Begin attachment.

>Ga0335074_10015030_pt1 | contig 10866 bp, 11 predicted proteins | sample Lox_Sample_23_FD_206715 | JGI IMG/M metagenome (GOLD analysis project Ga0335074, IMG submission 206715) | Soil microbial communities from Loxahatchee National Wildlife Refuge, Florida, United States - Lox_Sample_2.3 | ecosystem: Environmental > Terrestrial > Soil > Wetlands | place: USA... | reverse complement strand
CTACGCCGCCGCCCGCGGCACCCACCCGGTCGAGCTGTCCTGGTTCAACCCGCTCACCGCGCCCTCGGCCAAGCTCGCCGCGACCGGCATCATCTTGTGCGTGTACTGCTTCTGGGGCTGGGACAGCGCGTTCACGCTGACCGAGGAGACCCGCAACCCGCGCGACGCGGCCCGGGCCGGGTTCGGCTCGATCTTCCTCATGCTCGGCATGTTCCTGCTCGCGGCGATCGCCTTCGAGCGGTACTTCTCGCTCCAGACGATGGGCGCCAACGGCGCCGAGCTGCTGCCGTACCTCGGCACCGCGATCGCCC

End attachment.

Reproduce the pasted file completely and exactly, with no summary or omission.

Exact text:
>Ga0335074_10015030_pt1 | contig 10866 bp, 11 predicted proteins | sample Lox_Sample_23_FD_206715 | JGI IMG/M metagenome (GOLD analysis project Ga0335074, IMG submission 206715) | Soil microbial communities from Loxahatchee National Wildlife Refuge, Florida, United States - Lox_Sample_2.3 | ecosystem: Environmental > Terrestrial > Soil > Wetlands | place: USA... | reverse complement strand
CTACGCCGCCGCCCGCGGCACCCACCCGGTCGAGCTGTCCTGGTTCAACCCGCTCACCGCGCCCTCGGCCAAGCTCGCCGCGACCGGCATCATCTTGTGCGTGTACTGCTTCTGGGGCTGGGACAGCGCGTTCACGCTGACCGAGGAGACCCGCAACCCGCGCGACGCGGCCCGGGCCGGGTTCGGCTCGATCTTCCTCATGCTCGGCATGTTCCTGCTCGCGGCGATCGCCTTCGAGCGGTACTTCTCGCTCCAGACGATGGGCGCCAACGGCGCCGAGCTGCTGCCGTACCTCGGCACCGCGATCGCCC